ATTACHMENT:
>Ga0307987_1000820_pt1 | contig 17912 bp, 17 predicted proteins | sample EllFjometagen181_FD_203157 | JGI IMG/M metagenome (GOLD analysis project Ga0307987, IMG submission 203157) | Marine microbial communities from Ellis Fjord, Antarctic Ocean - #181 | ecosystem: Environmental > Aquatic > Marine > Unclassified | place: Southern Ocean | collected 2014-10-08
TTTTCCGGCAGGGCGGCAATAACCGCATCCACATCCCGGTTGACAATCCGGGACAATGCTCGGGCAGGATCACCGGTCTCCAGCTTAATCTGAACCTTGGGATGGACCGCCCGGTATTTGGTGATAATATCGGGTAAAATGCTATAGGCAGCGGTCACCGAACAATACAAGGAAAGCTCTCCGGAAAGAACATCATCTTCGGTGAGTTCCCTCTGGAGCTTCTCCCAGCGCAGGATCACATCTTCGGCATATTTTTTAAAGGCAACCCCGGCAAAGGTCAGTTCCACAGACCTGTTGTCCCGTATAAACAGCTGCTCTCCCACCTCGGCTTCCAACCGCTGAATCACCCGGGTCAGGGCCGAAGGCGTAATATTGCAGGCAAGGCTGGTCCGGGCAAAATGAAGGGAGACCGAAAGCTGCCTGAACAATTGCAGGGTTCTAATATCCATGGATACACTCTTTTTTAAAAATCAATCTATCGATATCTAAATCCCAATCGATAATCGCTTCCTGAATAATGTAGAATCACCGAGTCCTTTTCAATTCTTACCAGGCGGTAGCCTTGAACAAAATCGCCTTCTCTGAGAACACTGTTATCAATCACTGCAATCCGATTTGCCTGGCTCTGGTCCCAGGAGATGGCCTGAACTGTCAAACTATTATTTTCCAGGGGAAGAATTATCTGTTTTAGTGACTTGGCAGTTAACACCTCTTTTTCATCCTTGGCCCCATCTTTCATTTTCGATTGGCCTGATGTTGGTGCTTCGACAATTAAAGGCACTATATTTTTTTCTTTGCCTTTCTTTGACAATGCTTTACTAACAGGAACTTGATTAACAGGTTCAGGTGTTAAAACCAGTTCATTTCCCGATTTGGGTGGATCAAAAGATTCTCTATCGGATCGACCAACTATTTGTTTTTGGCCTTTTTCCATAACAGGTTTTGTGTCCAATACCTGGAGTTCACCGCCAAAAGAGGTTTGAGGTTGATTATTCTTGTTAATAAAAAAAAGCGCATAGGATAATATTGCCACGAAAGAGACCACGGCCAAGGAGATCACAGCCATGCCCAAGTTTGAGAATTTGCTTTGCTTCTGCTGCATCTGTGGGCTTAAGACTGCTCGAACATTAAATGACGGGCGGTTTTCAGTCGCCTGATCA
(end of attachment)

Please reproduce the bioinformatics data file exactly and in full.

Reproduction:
>Ga0307987_1000820_pt1 | contig 17912 bp, 17 predicted proteins | sample EllFjometagen181_FD_203157 | JGI IMG/M metagenome (GOLD analysis project Ga0307987, IMG submission 203157) | Marine microbial communities from Ellis Fjord, Antarctic Ocean - #181 | ecosystem: Environmental > Aquatic > Marine > Unclassified | place: Southern Ocean | collected 2014-10-08
TTTTCCGGCAGGGCGGCAATAACCGCATCCACATCCCGGTTGACAATCCGGGACAATGCTCGGGCAGGATCACCGGTCTCCAGCTTAATCTGAACCTTGGGATGGACCGCCCGGTATTTGGTGATAATATCGGGTAAAATGCTATAGGCAGCGGTCACCGAACAATACAAGGAAAGCTCTCCGGAAAGAACATCATCTTCGGTGAGTTCCCTCTGGAGCTTCTCCCAGCGCAGGATCACATCTTCGGCATATTTTTTAAAGGCAACCCCGGCAAAGGTCAGTTCCACAGACCTGTTGTCCCGTATAAACAGCTGCTCTCCCACCTCGGCTTCCAACCGCTGAATCACCCGGGTCAGGGCCGAAGGCGTAATATTGCAGGCAAGGCTGGTCCGGGCAAAATGAAGGGAGACCGAAAGCTGCCTGAACAATTGCAGGGTTCTAATATCCATGGATACACTCTTTTTTAAAAATCAATCTATCGATATCTAAATCCCAATCGATAATCGCTTCCTGAATAATGTAGAATCACCGAGTCCTTTTCAATTCTTACCAGGCGGTAGCCTTGAACAAAATCGCCTTCTCTGAGAACACTGTTATCAATCACTGCAATCCGATTTGCCTGGCTCTGGTCCCAGGAGATGGCCTGAACTGTCAAACTATTATTTTCCAGGGGAAGAATTATCTGTTTTAGTGACTTGGCAGTTAACACCTCTTTTTCATCCTTGGCCCCATCTTTCATTTTCGATTGGCCTGATGTTGGTGCTTCGACAATTAAAGGCACTATATTTTTTTCTTTGCCTTTCTTTGACAATGCTTTACTAACAGGAACTTGATTAACAGGTTCAGGTGTTAAAACCAGTTCATTTCCCGATTTGGGTGGATCAAAAGATTCTCTATCGGATCGACCAACTATTTGTTTTTGGCCTTTTTCCATAACAGGTTTTGTGTCCAATACCTGGAGTTCACCGCCAAAAGAGGTTTGAGGTTGATTATTCTTGTTAATAAAAAAAAGCGCATAGGATAATATTGCCACGAAAGAGACCACGGCCAAGGAGATCACAGCCATGCCCAAGTTTGAGAATTTGCTTTGCTTCTGCTGCATCTGTGGGCTTAAGACTGCTCGAACATTAAATGACGGGCGGTTTTCAGTCGCCTGATCA